The person making the graph would look up the company's productivity forJanuary of last year and at the productivity position on the graph for January,a point is plotted. This would then be repeated for February, March, and eachmonth of the year. Once all points are plotted, a line or curve can be drawnthrough each of the points to make it more clear as to how the company did lastyear.

Let's take what we now know about graphs and relate it to CNC axis motion.Instead of plotting theoretical points to represent conceptual ideas, the CNCprogrammer is going to be plotting physical end points for axis motions. Eachlinear axis of the machine tool can be thought of as like a base line of thegraph. Like graph base lines, axes are broken into increments. But instead ofbeing broken into increments of conceptual ideas like time and productivity,each linear axis of a CNC machine's rectangular coordinate system is brokeninto increments of measurement. In the inch mode, the smallest increment isusually 0.0001 inch. In the metric mode, the smallest increment is 0.001millimeter. (By the way, for rotary axes the increment is 0.001 degrees.)

Just like the graph, each axis within the CNC machine's coordinate systemmust start somewhere. With the graph, the horizontal baseline started atJanuary and the vertical base line started at zero percent productivity. Thisplace where the vertical and horizontal base lines come together is called theorigin point of the graph. For CNC purposes, this origin point is commonlycalled the program zero point (also called work zero, part zero, and programorigin).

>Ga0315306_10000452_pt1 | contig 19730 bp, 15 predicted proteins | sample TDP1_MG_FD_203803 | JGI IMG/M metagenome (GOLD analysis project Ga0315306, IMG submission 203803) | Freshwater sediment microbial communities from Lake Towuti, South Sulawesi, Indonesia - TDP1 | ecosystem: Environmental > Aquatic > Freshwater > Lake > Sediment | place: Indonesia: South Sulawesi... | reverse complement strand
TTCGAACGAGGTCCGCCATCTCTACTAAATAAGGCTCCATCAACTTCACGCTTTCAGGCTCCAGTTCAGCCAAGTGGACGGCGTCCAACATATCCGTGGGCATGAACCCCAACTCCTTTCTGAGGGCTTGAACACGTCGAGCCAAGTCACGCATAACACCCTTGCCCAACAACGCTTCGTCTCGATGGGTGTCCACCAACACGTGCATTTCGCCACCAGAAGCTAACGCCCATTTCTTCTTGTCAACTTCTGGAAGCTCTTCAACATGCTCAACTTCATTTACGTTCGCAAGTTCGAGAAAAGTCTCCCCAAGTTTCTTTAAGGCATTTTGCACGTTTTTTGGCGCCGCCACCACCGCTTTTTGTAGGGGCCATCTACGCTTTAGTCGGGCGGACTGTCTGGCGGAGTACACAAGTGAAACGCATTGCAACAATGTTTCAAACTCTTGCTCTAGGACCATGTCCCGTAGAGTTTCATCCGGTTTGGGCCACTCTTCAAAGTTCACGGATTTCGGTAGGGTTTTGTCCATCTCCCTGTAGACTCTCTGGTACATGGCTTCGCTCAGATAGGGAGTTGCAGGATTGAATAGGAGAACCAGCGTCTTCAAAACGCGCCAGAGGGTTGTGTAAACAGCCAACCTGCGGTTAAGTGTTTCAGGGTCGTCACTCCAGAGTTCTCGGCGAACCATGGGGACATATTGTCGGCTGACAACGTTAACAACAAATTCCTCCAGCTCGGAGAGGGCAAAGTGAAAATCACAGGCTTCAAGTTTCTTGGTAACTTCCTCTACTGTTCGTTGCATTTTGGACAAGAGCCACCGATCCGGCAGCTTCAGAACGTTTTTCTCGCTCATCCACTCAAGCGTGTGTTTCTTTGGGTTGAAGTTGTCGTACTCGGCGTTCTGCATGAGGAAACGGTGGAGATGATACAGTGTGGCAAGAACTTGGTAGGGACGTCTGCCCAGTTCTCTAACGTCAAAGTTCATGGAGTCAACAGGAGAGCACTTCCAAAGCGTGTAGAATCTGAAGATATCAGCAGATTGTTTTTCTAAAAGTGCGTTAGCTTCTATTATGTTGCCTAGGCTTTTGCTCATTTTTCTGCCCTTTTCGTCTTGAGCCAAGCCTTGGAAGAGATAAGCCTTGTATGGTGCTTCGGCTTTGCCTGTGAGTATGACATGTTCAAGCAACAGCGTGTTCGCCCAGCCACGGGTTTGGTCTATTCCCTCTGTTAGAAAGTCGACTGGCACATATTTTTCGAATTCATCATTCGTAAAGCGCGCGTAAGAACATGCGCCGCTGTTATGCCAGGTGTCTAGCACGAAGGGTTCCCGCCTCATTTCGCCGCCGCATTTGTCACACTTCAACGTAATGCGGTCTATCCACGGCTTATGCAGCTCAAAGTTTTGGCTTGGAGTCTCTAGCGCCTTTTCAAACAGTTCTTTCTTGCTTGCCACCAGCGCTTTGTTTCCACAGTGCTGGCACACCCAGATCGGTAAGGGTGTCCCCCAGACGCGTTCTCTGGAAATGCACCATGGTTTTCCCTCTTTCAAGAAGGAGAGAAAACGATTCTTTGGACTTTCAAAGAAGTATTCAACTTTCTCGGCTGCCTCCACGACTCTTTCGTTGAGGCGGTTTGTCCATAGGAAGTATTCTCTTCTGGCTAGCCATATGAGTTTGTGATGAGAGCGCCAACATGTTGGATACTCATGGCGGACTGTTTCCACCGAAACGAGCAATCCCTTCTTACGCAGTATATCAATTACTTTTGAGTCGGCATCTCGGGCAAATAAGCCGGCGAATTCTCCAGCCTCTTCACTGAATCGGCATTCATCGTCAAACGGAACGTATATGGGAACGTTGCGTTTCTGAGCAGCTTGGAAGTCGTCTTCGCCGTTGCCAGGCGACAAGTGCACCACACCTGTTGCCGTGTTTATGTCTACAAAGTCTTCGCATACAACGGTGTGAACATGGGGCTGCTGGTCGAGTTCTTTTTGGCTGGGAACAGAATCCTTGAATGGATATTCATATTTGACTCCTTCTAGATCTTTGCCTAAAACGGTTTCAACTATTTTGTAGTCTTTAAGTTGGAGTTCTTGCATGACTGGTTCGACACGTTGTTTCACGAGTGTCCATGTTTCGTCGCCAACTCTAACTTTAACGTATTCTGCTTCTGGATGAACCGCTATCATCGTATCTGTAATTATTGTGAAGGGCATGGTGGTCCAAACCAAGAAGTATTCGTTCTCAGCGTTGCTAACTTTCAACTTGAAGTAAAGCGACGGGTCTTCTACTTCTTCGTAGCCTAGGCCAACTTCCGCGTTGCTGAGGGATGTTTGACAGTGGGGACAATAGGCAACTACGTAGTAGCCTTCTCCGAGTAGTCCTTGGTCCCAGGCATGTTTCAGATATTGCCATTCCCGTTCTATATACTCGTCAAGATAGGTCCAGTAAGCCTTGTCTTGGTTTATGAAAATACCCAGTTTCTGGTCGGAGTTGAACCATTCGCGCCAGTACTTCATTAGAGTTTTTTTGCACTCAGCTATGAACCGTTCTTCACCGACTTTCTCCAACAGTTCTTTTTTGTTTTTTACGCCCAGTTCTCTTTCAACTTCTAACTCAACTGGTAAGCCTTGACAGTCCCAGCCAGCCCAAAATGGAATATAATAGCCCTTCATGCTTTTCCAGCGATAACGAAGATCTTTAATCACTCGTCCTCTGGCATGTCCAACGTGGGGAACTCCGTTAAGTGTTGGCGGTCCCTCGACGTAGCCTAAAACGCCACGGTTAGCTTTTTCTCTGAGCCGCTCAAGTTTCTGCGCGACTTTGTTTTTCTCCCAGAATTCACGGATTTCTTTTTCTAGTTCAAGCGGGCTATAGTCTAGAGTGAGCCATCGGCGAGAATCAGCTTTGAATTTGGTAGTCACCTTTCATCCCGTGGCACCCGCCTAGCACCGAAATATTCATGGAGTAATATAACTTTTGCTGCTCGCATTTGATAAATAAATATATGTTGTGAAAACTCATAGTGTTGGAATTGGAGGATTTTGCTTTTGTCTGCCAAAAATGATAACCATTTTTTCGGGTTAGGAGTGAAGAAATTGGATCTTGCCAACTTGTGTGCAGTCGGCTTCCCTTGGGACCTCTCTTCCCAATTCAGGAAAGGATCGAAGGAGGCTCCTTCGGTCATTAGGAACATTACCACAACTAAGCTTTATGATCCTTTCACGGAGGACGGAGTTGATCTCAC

For this example, the two axes we happen to be showing are labeled as X andY but keep in mine that program zero can be applied to any axis. Though thenames of each axes will change from one CNC machine type to another (othercommon names include Z, A, B, C, U, V, and W), this example should work nicelyto show you how axis motion can be commanded.

The program zero point establishes the point of reference for motioncommands in a CNC program. This allows the programmer to specify movements froma common location. If program zero is chosen wisely, usually coordinates neededfor the program can be taken directly from the print.

With this technique, if the programmer wishes the tool to be sent to aposition one inch to the right of the program zero point, X1.0 is commanded. Ifthe programmer wishes the tool to move to a position one inch above the programzero point, Y1.0 is commanded. The control will automatically determine howmany times to rotate each axis drive motor and ball screw to make the axisreach the commanded destination point. This lets the programmer command axismotion in a very logical manner.